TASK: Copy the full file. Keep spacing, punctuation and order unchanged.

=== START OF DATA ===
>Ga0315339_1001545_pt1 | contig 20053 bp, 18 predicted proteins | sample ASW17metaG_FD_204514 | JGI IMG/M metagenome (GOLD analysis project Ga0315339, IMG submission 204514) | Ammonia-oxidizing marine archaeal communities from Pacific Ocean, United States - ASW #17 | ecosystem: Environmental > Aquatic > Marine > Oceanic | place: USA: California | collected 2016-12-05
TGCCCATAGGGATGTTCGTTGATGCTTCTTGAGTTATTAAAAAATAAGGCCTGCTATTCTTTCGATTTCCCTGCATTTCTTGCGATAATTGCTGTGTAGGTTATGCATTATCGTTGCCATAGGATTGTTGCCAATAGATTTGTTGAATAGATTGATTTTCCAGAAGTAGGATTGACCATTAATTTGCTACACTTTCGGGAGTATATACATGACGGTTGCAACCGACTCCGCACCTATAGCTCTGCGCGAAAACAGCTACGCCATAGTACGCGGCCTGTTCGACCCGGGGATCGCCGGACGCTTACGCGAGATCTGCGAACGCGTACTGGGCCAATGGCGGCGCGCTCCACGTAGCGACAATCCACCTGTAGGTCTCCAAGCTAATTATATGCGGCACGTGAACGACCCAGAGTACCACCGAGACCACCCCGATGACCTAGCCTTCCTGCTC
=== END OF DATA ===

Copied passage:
>Ga0315339_1001545_pt1 | contig 20053 bp, 18 predicted proteins | sample ASW17metaG_FD_204514 | JGI IMG/M metagenome (GOLD analysis project Ga0315339, IMG submission 204514) | Ammonia-oxidizing marine archaeal communities from Pacific Ocean, United States - ASW #17 | ecosystem: Environmental > Aquatic > Marine > Oceanic | place: USA: California | collected 2016-12-05
TGCCCATAGGGATGTTCGTTGATGCTTCTTGAGTTATTAAAAAATAAGGCCTGCTATTCTTTCGATTTCCCTGCATTTCTTGCGATAATTGCTGTGTAGGTTATGCATTATCGTTGCCATAGGATTGTTGCCAATAGATTTGTTGAATAGATTGATTTTCCAGAAGTAGGATTGACCATTAATTTGCTACACTTTCGGGAGTATATACATGACGGTTGCAACCGACTCCGCACCTATAGCTCTGCGCGAAAACAGCTACGCCATAGTACGCGGCCTGTTCGACCCGGGGATCGCCGGACGCTTACGCGAGATCTGCGAACGCGTACTGGGCCAATGGCGGCGCGCTCCACGTAGCGACAATCCACCTGTAGGTCTCCAAGCTAATTATATGCGGCACGTGAACGACCCAGAGTACCACCGAGACCACCCCGATGACCTAGCCTTCCTGCTC